The Maid's Daughter: Living Inside and outside the American Dream

The Maid's Daughter: Living Inside and outside the American Dream

The Maid's Daughter: Living Inside and outside the American Dream

The Maid's Daughter: Living Inside and outside the American Dream


At a very young age, Olivia left her family and traditions in Mexico to live with her mother, Carmen, in one of Los Angeles's most exclusive and nearly all-white gated communities. Based on over twenty years of research, noted scholar Mary Romero brings Olivia's remarkable story to life. We watch as she struggles through adolescence, declares her independence and eventually goes off to college and becomes a successful professional. Much of her extraordinary story is told in Olivia's voice and we hear of both her triumphs and her setbacks.

In The Maid's Daughter, Mary Romero explores this complex story about belonging, identity, and resistance, illustrating Olivia's challenge to establish her sense of identity, and the patterns of inclusion and exclusion in her life. Romero points to the hidden costs of paid domestic labor that are transferred to the families of private household workers and nannies, and shows how everyday routines are important in maintaining and assuring that various forms of privilege are passed on from one generation to another. Through Olivia's story, Romero shows how mythologies of meritocracy, the land of opportunity, and the American dream remain firmly in place while simultaneously erasing injustices and the struggles of the working poor.


When people exist under one roof, a tiny society forms,…the stuff of novelas:
masters and servants unconsciously dancing in lock step so that, when things
go wrong, traumas converge.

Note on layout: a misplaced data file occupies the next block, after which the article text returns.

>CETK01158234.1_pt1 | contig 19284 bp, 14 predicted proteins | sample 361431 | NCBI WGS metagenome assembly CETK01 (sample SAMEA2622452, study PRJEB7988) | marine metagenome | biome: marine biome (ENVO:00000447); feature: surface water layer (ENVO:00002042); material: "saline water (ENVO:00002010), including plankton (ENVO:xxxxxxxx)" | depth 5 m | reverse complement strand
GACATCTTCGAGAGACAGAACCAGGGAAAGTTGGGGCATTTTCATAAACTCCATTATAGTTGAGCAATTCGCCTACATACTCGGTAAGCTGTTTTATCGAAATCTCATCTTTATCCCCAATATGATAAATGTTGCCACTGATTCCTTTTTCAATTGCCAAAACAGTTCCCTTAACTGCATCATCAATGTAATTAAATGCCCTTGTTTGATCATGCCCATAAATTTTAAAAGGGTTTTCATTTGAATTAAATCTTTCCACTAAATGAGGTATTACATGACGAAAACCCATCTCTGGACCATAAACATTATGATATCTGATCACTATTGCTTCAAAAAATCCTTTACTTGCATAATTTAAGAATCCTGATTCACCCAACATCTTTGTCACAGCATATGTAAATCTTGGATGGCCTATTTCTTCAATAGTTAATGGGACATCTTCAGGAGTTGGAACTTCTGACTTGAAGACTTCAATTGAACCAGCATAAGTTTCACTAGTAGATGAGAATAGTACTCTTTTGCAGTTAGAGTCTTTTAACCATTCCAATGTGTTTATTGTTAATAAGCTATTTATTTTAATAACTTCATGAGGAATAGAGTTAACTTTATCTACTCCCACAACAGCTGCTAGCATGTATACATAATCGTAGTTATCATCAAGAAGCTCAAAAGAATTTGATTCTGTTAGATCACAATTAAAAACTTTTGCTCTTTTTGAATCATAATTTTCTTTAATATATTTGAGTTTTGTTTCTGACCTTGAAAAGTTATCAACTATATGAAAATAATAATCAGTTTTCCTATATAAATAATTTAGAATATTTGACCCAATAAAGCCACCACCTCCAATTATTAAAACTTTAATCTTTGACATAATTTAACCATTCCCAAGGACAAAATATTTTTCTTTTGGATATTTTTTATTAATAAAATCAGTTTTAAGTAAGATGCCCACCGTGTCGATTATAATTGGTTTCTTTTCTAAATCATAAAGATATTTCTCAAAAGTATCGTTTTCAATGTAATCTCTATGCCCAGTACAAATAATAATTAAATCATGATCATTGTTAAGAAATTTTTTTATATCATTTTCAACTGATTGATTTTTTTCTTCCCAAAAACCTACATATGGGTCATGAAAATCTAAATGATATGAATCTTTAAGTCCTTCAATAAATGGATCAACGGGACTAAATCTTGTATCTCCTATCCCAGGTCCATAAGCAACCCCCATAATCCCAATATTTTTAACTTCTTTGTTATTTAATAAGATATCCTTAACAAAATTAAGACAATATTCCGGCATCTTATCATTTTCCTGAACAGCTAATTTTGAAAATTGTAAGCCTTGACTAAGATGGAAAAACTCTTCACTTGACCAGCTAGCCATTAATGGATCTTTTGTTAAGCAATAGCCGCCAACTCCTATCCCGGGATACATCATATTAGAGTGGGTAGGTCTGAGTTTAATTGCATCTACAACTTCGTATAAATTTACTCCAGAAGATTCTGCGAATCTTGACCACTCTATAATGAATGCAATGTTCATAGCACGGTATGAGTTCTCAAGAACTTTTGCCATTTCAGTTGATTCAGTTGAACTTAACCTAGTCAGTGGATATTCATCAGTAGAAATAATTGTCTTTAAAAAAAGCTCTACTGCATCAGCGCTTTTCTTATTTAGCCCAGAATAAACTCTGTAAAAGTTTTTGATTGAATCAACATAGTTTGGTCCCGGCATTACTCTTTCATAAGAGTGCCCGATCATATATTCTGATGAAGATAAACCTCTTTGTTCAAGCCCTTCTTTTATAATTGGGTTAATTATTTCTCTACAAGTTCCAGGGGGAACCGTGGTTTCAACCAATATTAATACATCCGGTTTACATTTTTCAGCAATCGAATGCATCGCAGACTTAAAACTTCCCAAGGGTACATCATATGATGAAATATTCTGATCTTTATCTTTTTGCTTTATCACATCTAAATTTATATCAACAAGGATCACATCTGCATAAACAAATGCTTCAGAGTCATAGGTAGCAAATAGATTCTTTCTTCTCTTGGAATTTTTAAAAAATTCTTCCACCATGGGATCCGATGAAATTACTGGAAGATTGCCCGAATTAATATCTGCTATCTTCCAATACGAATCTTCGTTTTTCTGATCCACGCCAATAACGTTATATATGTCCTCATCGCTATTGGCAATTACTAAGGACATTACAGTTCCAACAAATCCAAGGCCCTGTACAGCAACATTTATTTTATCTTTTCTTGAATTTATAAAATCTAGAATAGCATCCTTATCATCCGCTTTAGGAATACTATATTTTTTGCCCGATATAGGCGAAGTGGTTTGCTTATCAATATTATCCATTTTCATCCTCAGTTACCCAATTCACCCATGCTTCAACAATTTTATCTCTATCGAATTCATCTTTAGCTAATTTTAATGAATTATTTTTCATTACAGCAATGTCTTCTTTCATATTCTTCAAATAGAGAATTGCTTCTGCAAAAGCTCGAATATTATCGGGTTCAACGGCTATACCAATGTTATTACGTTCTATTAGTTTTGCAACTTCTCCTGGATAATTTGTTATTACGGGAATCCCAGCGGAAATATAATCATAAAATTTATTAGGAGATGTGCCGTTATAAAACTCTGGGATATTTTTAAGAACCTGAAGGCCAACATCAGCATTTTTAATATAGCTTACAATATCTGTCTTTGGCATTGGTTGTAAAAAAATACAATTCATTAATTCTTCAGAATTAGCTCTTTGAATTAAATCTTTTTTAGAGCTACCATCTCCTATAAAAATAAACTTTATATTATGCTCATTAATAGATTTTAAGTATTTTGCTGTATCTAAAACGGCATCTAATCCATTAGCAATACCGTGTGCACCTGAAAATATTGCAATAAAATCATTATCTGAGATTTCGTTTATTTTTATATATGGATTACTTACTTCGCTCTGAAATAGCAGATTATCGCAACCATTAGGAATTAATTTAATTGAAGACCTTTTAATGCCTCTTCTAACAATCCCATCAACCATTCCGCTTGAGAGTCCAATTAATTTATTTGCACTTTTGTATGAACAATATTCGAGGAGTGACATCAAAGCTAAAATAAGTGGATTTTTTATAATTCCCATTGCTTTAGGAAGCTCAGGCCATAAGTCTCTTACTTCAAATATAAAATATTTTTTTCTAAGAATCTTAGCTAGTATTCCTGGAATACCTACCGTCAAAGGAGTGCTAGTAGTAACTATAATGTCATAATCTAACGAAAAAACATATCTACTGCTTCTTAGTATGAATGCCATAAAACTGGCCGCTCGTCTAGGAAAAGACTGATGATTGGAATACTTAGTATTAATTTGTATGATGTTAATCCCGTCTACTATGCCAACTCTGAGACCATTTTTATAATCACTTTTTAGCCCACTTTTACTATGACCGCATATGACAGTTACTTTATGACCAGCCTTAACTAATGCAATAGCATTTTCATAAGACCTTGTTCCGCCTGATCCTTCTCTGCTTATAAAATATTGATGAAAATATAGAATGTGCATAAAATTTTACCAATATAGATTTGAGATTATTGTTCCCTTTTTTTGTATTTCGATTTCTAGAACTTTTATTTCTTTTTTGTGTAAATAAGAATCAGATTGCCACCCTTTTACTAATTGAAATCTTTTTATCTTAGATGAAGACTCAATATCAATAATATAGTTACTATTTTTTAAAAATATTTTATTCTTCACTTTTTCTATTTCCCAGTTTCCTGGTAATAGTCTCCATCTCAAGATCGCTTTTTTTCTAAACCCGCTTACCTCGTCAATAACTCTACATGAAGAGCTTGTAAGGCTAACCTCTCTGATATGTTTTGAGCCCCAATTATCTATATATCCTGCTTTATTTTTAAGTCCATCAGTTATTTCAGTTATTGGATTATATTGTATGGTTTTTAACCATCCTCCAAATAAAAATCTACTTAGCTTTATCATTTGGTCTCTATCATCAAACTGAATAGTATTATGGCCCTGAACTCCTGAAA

—JAMES L. BROOKS, Spanglish

She’s just a displaced person. She doesn’t belong in a mansion but then she
doesn’t belong above a garage either.

—SAMUEL A. TAYLOR, Sabrina Fair

She had spent her whole life working for de la Torres, and it showed. If you
stood them side by side—Mrs. García with her pale skin kept moist with
expensive creams and her hair fixed up in the beauty parlor every week; Mamá
with her unraveling ray bun and maid’s uniform and mouth still waiting for the
winning lottery ticket to get replacement teeth—why Mamá looked ten years
older than Mrs. García, though they were both the same age, forty-three….”

“The girls, they treat you well. Doña Laura has a special place in her heart
for you.”

“I know, Mamá but they’re not our family.”


A story of a child growing up within a household where her mother or father is employed as a maid, nanny, or butler can conjure up a plot filled with opportunities for social mobility. Sabrina, in both novel and film, elevates her social status from chauffeur’s daughter to wife of the employer’s son. In Spanglish, Cristina (the maid’s daughter) takes a journey all the way to Princeton University. Sarita (from ¡Yo!) is rewarded for determination and hard work when she becomes an orthopedist at “one of the top sports medicine clinics in the country” (71–72). Indeed, a common plotline for the children of live-in servants is rags to riches. Transformation from the servant class to the employer class is imagined as a result of gaining access to privileges and exposure to the lifestyle of the upper class. Living in the employers’ household allows them to see . . .

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